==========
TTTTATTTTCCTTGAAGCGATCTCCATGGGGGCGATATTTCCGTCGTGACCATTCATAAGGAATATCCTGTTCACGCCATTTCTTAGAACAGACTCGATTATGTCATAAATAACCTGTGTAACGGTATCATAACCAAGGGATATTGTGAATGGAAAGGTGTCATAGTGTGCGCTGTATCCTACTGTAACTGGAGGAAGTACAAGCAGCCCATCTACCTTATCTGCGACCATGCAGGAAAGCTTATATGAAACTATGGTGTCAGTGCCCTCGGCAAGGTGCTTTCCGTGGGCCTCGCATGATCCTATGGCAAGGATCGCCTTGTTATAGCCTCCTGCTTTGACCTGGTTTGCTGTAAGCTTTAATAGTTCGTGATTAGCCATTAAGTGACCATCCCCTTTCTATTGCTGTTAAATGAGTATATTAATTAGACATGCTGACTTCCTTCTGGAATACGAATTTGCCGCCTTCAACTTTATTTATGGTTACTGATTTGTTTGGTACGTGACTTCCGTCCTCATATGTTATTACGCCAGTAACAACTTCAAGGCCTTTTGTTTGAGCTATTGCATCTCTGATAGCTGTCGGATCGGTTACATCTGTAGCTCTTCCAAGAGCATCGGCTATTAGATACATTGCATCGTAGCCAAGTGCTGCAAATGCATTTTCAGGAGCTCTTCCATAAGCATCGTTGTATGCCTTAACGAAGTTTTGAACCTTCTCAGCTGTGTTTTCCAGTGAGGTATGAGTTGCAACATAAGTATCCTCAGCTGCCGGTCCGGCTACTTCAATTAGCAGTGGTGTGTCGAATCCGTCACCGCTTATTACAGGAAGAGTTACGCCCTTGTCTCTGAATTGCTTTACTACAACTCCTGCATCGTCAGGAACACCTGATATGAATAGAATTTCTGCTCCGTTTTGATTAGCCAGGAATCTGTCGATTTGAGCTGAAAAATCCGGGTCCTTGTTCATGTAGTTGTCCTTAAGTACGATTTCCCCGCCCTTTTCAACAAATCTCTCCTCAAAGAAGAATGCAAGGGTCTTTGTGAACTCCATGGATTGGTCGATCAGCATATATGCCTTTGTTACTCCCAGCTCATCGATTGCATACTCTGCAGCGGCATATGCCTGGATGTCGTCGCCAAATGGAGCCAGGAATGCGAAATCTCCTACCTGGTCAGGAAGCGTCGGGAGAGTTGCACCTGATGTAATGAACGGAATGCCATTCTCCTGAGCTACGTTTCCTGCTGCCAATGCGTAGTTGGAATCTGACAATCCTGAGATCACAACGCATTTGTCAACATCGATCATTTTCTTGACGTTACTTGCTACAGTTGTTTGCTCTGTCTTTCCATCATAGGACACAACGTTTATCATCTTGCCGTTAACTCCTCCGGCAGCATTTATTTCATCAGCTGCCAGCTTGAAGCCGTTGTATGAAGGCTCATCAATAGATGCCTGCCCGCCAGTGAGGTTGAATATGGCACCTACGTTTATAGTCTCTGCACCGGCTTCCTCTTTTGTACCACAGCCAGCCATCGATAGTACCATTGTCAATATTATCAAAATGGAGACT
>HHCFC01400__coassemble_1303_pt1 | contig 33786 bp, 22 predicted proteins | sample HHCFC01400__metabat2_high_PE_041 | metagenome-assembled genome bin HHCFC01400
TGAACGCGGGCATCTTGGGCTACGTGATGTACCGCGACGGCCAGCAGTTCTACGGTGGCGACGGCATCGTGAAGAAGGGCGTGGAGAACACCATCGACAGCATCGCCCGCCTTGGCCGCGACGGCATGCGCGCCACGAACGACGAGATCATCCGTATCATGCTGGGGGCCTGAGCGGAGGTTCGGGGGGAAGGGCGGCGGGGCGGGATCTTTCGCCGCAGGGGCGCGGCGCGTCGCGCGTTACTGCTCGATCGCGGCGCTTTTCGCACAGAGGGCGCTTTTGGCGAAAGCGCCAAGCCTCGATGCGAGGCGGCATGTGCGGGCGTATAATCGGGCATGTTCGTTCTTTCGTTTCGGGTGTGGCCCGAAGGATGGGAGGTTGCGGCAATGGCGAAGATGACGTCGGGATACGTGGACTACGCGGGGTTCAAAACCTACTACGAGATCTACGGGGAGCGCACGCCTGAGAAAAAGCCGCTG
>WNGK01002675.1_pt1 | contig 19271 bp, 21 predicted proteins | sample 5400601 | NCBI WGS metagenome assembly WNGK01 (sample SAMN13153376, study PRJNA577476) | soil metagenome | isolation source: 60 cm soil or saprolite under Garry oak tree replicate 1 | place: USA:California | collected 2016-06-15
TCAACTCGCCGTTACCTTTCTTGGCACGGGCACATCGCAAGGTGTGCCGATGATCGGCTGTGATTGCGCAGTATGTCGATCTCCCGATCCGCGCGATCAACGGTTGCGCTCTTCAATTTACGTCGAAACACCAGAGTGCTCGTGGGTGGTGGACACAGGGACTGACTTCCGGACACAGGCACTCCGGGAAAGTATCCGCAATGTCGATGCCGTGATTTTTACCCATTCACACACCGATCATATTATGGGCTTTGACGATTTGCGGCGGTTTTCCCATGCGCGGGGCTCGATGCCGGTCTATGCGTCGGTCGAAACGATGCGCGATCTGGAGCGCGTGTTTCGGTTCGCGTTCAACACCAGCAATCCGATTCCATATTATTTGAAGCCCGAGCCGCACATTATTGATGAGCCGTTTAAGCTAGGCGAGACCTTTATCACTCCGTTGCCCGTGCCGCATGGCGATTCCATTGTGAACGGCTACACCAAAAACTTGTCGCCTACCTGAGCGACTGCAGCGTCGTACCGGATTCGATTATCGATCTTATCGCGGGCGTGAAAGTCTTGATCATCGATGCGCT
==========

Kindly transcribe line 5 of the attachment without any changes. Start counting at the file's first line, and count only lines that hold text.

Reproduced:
TCAACTCGCCGTTACCTTTCTTGGCACGGGCACATCGCAAGGTGTGCCGATGATCGGCTGTGATTGCGCAGTATGTCGATCTCCCGATCCGCGCGATCAACGGTTGCGCTCTTCAATTTACGTCGAAACACCAGAGTGCTCGTGGGTGGTGGACACAGGGACTGACTTCCGGACACAGGCACTCCGGGAAAGTATCCGCAATGTCGATGCCGTGATTTTTACCCATTCACACACCGATCATATTATGGGCTTTGACGATTTGCGGCGGTTTTCCCATGCGCGGGGCTCGATGCCGGTCTATGCGTCGGTCGAAACGATGCGCGATCTGGAGCGCGTGTTTCGGTTCGCGTTCAACACCAGCAATCCGATTCCATATTATTTGAAGCCCGAGCCGCACATTATTGATGAGCCGTTTAAGCTAGGCGAGACCTTTATCACTCCGTTGCCCGTGCCGCATGGCGATTCCATTGTGAACGGCTACACCAAAAACTTGTCGCCTACCTGAGCGACTGCAGCGTCGTACCGGATTCGATTATCGATCTTATCGCGGGCGTGAAAGTCTTGATCATCGATGCGCT